Saying that evolution
…is an attempt to convince the audience that evolution is only a guess that's open to debate. This is definitely not the case. The word “theory” means something special to scientists.
In everyday usage, “theory” often refers to a hunch or a speculation. When people say, “I have a theory about why that happened,” they are often drawing a conclusion based on partial or inconclusive evidence. Scientists have hunches, too, but they call them hypotheses, which are the starting point of all good science.
A scientific definition of theory is quite different from the everyday meaning of the word. A scientific theory refers to a comprehensive explanation of some aspect of nature that unifies a vast body of reliable knowledge. In other words, a theory is born when a substantial number of hypotheses point to the same conclusion.
A simple example of a scientific theory is the Heliocentric Theory which states that the sun is the center of our solar system. Another example would be Cell Theory which states that all living things are composed of cells. Few people would refer to either of these theories as “hunches.” More likely, in everyday language, these theories would be called scientific facts.
In science, a Theory:
What are some notable scientific theories?
Reliance on theory is critical to every branch of science. Many scientific theories are so well established that no new evidence is likely to alter them substantially. We all accept that…
Each theory has been barraged with scientific tests and still stands intact.
This is true of the Theory of Evolution, too, which is why scientists do not find it controversial. Any perceived controversy comes from people who do not understand the scientific process.
By contrast, all of the following scientific theories were developed more recently than the Theory of Evolution. None are considered controversial.
Atomic Theory. Atomic theory states that all matter is composed of units called atoms. Atoms are discrete and cannot be divided further without destroying the substance. For instance, an oxygen atom divided is no longer oxygen.
Germ Theory of Disease. This theory states that most diseases are caused by germs, which are microscopic organisms that infect other living things. Modern medicine would be lost without this crucial understanding of many diseases.
Plate Tectonics. This theory describes how the Earth's outermost surface, called the crust, changes over time. It states that the continents rest on plates that form the Earth’s crust. These plates shift and change over time. Much like a conveyor belt, new crust is constantly being formed—at a snail’s pace!—at deepsea ridges; and old crust is being drawn under the edges of other plates at equally-slow rates.
Theory of Relativity. Einstein's theories of general and special relativity revolutionized how physicists understand the world. These theories describe how spacetime and gravity interact and how objects behave at speeds near the speed of light.
Contrary to common understanding, scientific theories do not “graduate” to laws…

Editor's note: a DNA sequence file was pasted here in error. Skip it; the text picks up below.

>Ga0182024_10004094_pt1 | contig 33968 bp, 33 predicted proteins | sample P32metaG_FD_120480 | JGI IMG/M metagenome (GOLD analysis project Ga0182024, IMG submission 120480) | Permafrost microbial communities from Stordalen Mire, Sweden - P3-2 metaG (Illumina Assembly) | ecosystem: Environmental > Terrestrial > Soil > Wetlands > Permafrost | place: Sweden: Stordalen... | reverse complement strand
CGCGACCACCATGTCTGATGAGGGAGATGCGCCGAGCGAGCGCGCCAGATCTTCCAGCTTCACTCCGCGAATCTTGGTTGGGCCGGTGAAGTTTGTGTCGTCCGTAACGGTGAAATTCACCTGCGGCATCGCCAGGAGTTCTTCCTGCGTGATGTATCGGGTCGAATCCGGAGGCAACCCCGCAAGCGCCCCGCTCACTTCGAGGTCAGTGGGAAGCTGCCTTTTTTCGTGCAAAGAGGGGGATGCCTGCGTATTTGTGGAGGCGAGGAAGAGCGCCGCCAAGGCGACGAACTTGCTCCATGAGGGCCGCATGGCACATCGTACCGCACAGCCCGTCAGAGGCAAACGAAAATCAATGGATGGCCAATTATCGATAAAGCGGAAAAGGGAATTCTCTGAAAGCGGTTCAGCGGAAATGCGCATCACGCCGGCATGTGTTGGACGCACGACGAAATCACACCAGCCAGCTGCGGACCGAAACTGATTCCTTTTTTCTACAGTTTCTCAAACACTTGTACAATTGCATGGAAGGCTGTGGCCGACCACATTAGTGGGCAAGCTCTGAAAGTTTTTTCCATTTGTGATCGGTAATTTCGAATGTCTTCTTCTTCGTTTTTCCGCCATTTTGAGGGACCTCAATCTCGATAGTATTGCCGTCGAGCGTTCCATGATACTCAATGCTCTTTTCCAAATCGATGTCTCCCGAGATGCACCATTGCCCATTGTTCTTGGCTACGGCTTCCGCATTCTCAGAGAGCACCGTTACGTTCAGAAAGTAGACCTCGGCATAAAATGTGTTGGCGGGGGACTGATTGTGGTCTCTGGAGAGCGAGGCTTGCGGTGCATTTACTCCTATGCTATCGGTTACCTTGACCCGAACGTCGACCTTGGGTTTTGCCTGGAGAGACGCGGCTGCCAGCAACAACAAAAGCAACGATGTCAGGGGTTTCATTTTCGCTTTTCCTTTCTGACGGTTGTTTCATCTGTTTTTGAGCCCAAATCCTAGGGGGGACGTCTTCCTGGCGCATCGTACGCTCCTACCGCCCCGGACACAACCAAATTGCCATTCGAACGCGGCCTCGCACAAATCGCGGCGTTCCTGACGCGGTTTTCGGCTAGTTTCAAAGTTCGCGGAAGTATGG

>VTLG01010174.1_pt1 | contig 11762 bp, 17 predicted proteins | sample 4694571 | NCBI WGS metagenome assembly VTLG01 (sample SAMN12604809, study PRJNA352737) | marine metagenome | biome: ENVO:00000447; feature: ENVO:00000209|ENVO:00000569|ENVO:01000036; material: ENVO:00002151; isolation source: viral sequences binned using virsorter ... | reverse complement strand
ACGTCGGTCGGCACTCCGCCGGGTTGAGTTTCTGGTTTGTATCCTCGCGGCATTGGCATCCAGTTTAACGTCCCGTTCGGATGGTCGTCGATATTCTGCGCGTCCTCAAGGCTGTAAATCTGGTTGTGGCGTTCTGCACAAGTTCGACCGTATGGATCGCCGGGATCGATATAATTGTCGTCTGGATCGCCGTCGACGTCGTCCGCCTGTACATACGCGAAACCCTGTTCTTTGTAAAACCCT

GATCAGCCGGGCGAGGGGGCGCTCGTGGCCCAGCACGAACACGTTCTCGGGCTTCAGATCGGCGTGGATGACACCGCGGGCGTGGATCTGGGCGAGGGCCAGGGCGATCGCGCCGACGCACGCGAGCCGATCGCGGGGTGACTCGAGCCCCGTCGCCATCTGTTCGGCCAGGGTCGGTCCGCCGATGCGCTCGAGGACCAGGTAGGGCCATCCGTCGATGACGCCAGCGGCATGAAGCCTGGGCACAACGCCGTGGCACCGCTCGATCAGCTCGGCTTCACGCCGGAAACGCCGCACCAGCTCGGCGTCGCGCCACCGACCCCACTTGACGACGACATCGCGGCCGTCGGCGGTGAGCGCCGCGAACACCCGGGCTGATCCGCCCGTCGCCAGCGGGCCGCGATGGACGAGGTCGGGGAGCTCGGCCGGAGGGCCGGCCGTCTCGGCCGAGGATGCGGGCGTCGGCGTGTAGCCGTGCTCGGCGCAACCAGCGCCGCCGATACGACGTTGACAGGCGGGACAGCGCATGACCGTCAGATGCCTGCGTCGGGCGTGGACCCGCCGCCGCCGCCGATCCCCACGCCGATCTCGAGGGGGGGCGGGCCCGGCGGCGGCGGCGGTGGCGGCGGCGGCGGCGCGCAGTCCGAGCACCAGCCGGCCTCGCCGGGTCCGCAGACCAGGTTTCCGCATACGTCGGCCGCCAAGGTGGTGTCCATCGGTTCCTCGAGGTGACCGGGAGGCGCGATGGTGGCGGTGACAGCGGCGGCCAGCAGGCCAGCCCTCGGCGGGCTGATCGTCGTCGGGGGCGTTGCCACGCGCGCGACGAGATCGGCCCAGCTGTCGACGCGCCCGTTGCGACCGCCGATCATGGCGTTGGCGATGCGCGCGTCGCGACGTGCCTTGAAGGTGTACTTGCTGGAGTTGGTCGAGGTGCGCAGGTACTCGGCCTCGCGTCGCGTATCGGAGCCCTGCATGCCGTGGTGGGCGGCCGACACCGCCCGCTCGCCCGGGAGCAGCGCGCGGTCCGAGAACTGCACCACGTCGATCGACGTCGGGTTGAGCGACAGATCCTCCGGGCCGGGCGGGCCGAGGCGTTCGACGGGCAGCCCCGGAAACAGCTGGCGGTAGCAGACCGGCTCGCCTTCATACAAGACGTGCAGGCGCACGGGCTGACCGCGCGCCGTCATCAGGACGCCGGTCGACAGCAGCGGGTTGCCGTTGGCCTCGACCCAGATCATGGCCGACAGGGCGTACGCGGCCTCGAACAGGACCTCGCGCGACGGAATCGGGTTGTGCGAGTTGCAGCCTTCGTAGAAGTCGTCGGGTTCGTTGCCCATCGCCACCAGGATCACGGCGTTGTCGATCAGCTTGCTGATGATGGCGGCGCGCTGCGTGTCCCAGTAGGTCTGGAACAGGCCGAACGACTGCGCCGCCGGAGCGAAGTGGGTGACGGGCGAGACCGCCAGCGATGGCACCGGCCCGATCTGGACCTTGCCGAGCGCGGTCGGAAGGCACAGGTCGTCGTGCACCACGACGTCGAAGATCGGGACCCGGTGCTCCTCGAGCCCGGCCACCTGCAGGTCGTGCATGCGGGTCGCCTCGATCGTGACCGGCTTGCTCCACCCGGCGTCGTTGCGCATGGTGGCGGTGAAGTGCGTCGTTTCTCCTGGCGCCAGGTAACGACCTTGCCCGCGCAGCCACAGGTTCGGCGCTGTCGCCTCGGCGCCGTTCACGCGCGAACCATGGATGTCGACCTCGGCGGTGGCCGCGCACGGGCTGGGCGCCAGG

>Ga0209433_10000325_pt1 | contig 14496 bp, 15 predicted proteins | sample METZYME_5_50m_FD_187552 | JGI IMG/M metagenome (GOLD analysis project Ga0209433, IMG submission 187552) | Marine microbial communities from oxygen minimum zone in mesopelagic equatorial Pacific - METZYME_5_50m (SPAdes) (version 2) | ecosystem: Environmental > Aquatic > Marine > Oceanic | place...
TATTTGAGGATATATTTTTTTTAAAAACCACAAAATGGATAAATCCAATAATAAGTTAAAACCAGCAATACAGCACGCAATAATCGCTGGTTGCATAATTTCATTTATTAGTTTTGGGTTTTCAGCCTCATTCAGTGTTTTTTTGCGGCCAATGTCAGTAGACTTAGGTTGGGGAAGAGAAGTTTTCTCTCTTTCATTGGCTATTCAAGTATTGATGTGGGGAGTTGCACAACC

Scientific laws are typically short, mathematical expressions representing how nature will behave under certain conditions. Most theories contain laws, and more importantly, they explain why laws work and what they mean.
Here Are Some examples of scientific laws
Evolution is the change in genetic characteristics of a group of organisms over time. No more, no less. Because evolution is something we see, it is a fact that evolution has occurred. Drawing upon…
we see that life changes through time. Scientists’ job is to explain what causes those changes to happen.
An example of evolution observed on the grandest scale is the gradual changes we see in fossil organisms in layers of rock. A more notorious example would be the way bacteria become resistant to antibiotics, requiring the development of new antibiotics. For more details about these and other examples, click here.
“Evolution” is not the same as “the theory of evolution.” “Evolution” is the observation. “The Theory of Evolution” is an explanation for what we observe.
The Theory of Evolution is the scientific explanation for how evolution occurred, past and present. Since Darwin’s ground-breaking work was published in 1859 (that's 150 years ago!), biologists have amassed a tremendous body of reliable knowledge supporting the Theory of Evolution. In fact, the Theory of Evolution is so central to modern biology that the great biologist Theodosius Dobzhansky said “nothing in biology makes sense except in the light of evolution.”
The Theory of Evolution by Natural Selection
Although there is only one Theory of Evolution, there are many proposed mechanisms for how it works – mutation, gene flow, genetic drift, and sexual selection. In fact, evolution occurs via all of these mechanisms. The questions evolutionary biologists deal with center around the relative contributions each mechanism makes under various circumstances.
Of these, the most well-known is Darwin’s Theory of Evolution by Natural Selection, also known as “descent with modification.”
The Theory of Evolution by Natural Selection is fairly straightforward.